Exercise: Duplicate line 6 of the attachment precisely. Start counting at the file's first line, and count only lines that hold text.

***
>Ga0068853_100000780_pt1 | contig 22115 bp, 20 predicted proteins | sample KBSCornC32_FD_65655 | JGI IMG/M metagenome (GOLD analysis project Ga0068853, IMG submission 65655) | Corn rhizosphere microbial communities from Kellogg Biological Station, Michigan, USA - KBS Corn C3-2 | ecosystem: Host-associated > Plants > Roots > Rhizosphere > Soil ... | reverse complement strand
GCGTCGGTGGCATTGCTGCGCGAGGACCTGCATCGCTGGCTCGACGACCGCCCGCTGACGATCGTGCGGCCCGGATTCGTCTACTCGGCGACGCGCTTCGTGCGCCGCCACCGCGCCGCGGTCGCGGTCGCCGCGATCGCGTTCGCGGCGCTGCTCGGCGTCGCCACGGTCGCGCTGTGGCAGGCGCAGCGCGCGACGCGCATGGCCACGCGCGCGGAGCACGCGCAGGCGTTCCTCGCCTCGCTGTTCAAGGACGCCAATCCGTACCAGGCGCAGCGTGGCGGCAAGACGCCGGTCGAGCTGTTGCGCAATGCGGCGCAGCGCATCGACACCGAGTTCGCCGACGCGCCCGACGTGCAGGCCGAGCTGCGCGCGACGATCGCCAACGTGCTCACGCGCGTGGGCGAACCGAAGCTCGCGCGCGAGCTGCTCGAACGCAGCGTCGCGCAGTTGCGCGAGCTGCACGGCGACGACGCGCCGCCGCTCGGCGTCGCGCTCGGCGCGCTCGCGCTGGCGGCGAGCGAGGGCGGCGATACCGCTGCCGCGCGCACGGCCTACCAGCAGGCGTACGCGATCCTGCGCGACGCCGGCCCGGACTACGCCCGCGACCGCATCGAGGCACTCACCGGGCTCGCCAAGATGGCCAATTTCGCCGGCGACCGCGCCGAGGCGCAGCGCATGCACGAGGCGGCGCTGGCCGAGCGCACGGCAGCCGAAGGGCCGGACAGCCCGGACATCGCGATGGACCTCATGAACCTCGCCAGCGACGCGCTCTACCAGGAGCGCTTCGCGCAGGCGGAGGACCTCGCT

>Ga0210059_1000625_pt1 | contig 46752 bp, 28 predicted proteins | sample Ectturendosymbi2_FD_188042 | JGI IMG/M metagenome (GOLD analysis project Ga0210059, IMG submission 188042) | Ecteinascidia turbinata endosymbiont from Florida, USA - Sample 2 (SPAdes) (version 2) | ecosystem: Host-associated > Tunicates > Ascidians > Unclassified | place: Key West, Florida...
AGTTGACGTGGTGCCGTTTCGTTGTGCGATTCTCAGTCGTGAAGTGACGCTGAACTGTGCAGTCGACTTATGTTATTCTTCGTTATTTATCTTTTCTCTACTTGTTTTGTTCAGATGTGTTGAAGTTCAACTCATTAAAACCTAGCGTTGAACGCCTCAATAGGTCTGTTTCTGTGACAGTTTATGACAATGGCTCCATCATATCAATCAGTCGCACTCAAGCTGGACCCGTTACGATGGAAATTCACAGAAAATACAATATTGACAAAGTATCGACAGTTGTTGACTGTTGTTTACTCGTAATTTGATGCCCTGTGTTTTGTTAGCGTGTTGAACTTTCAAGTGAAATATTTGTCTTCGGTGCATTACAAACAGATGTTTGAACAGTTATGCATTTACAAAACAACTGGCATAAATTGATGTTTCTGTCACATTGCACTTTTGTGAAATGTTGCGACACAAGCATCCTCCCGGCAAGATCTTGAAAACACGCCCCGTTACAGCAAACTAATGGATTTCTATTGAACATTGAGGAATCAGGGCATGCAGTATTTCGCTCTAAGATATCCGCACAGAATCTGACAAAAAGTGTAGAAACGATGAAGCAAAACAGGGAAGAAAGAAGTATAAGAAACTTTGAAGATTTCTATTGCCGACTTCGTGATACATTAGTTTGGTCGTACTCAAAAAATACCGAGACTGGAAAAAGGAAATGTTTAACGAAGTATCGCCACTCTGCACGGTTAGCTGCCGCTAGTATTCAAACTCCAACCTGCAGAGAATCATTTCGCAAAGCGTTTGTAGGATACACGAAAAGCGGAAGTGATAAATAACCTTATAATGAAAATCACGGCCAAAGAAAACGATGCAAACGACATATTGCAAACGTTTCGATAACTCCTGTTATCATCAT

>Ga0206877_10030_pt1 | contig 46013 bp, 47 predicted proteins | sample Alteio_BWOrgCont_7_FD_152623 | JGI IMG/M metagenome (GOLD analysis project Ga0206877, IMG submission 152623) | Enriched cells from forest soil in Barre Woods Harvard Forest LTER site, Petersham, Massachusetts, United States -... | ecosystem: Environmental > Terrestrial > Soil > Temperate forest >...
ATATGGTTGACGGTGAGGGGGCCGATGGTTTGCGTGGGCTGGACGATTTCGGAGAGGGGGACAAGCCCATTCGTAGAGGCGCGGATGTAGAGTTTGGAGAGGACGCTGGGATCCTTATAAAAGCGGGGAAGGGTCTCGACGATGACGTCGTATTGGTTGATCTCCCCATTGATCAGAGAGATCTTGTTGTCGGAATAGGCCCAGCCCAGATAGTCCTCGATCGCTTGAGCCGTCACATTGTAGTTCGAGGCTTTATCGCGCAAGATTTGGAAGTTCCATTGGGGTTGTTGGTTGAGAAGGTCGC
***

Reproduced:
ATATGGTTGACGGTGAGGGGGCCGATGGTTTGCGTGGGCTGGACGATTTCGGAGAGGGGGACAAGCCCATTCGTAGAGGCGCGGATGTAGAGTTTGGAGAGGACGCTGGGATCCTTATAAAAGCGGGGAAGGGTCTCGACGATGACGTCGTATTGGTTGATCTCCCCATTGATCAGAGAGATCTTGTTGTCGGAATAGGCCCAGCCCAGATAGTCCTCGATCGCTTGAGCCGTCACATTGTAGTTCGAGGCTTTATCGCGCAAGATTTGGAAGTTCCATTGGGGTTGTTGGTTGAGAAGGTCGC